Two financial advisers who, authorities said, took “a page from Bernie Madoff’s playbook” are facing multiple felony charges after allegedly bilking more than $10 million from about 40 clients.

Matthew Eckstein, 48, of Syosset, and Kevin Brody, 54, of Stroudsburg, Pennsylvania, pleaded not guilty Monday in Hempstead district court, their attorneys said.

The Nassau County district attorney’s office said while announcing the arrests Tuesday that each defendant faced two counts of grand larceny, a charge of scheme to defraud and two conspiracy counts. If found guilty, each could spend up to 5 to 15 years in prison.

Eckstein’s arraignment followed his earlier arrest in June, when prosecutors accused him of stealing more than $5 million in an alleged Ponzi scheme that scammed at least 14 clients.

Prosecutors said they had since identified about two dozen more victims, leading them to rearrest Eckstein and link Brody to the alleged scheme.

“Taking a page from Bernie Madoff’s playbook, these defendants allegedly preyed on vulnerable victims and stole $10 million from 40 investors in an elaborate Ponzi scheme that included a bogus online portal showing fabricated investment growth,” Nassau District Attorney Madeline Singas said in a statement.

The duo owned a company known as Conmac Funding Corp., according to authorities, who said some victims believed they were investing in something like a certificate of deposit with a guaranteed interest rate. Other victims thought the money would be used to finance premium insurance loans, the district attorney’s office said.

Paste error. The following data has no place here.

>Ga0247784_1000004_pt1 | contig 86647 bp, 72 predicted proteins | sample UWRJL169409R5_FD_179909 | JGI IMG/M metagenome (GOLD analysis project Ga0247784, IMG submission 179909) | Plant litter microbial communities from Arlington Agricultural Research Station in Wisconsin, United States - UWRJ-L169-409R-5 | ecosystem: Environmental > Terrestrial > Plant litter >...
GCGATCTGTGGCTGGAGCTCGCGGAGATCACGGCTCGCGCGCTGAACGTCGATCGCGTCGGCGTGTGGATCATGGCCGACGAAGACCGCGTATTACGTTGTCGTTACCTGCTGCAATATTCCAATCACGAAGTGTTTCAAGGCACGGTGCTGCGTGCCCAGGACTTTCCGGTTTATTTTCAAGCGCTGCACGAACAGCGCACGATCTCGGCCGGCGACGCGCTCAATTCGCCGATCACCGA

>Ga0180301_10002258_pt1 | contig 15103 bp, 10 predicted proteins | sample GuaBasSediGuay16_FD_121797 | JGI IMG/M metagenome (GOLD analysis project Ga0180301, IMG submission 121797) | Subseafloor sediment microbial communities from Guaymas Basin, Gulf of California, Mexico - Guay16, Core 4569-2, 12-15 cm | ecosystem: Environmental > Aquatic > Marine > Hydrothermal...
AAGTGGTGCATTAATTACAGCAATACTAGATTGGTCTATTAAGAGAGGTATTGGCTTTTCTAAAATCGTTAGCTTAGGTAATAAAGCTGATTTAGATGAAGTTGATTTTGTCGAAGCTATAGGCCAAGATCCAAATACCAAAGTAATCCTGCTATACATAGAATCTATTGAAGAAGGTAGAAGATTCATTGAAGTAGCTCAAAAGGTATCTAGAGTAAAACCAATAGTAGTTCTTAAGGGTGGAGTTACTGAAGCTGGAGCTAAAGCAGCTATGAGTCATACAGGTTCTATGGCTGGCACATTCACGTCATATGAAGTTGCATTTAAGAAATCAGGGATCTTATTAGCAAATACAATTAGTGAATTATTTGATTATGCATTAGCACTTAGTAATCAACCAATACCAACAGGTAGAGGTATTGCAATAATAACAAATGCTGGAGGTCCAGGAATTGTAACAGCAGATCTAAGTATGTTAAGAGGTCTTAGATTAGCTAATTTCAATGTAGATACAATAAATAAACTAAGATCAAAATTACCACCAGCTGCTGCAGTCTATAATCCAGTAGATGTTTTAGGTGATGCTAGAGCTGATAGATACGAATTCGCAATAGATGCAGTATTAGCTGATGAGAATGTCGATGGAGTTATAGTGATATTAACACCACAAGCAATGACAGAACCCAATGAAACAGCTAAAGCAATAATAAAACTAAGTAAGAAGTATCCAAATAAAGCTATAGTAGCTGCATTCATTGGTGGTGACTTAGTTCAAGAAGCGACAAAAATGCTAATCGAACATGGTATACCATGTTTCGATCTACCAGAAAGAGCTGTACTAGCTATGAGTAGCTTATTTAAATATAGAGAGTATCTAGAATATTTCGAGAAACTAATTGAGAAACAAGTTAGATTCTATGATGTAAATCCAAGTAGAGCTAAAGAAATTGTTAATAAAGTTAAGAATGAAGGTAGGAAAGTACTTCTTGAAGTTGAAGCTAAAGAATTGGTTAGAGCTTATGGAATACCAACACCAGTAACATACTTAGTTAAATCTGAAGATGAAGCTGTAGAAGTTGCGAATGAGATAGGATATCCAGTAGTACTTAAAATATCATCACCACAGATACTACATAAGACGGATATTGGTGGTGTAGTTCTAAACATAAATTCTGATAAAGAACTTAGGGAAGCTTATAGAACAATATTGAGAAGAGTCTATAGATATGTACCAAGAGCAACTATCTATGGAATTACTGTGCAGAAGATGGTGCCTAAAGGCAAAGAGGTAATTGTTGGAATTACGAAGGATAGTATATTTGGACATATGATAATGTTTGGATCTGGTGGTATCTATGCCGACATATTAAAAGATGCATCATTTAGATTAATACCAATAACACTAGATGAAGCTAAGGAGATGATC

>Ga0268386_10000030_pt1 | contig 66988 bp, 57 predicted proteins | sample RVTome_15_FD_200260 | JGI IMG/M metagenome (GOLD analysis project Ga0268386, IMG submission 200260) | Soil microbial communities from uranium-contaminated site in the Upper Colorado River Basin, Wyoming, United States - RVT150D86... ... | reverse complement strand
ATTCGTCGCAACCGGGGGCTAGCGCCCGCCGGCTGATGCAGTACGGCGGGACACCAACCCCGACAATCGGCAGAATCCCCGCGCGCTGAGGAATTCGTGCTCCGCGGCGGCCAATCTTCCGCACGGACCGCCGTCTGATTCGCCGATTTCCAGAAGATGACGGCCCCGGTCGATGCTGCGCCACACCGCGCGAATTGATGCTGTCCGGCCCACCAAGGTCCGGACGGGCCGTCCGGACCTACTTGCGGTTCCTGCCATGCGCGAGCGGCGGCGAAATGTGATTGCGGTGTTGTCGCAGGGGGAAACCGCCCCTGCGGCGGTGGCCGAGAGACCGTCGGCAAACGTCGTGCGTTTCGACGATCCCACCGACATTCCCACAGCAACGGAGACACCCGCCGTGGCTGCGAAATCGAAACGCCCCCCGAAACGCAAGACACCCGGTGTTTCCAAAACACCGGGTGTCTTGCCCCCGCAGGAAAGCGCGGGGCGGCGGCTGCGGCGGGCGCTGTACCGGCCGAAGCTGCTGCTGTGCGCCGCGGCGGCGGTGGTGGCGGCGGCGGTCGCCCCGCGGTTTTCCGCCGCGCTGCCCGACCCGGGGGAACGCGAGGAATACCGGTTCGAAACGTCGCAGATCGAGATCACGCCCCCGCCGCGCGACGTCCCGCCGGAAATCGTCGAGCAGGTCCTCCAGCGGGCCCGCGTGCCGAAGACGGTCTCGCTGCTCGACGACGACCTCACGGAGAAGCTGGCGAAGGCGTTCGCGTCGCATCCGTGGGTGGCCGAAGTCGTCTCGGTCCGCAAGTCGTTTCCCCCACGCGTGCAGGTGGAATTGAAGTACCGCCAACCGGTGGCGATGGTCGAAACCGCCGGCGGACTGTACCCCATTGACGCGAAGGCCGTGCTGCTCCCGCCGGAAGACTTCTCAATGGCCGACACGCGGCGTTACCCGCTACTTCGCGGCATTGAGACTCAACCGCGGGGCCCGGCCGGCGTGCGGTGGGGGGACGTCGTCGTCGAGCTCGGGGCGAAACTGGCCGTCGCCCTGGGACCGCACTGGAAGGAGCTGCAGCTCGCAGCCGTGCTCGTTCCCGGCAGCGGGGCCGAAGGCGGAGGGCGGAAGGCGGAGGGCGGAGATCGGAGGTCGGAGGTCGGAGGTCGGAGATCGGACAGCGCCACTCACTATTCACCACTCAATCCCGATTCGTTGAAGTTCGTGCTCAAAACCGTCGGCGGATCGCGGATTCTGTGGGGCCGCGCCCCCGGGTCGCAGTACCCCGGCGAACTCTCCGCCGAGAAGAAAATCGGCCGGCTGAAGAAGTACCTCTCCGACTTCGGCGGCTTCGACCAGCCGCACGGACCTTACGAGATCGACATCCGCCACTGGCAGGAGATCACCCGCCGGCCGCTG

But authorities said the defendants instead used the millions on other business enterprises, including failed burger joints, along with funding what state Comptroller Thomas DiNapoli said Tuesday in a statement were “extravagant lifestyles.”

Eckstein’s attorney, Dennis Lemke, said Tuesday that the merits of the case would be fought in court.

“He vehemently denies the allegations and we’re looking forward to having him exonerated,” the Mineola lawyer added.

“We’ll just see where it takes us, whether they can prove if there was an intent to defraud or whether we can prove the intent at all times was to repay the investors,” said James Druker, Brody’s Garden City attorney.

Both defendants are free on $75,000 bond.

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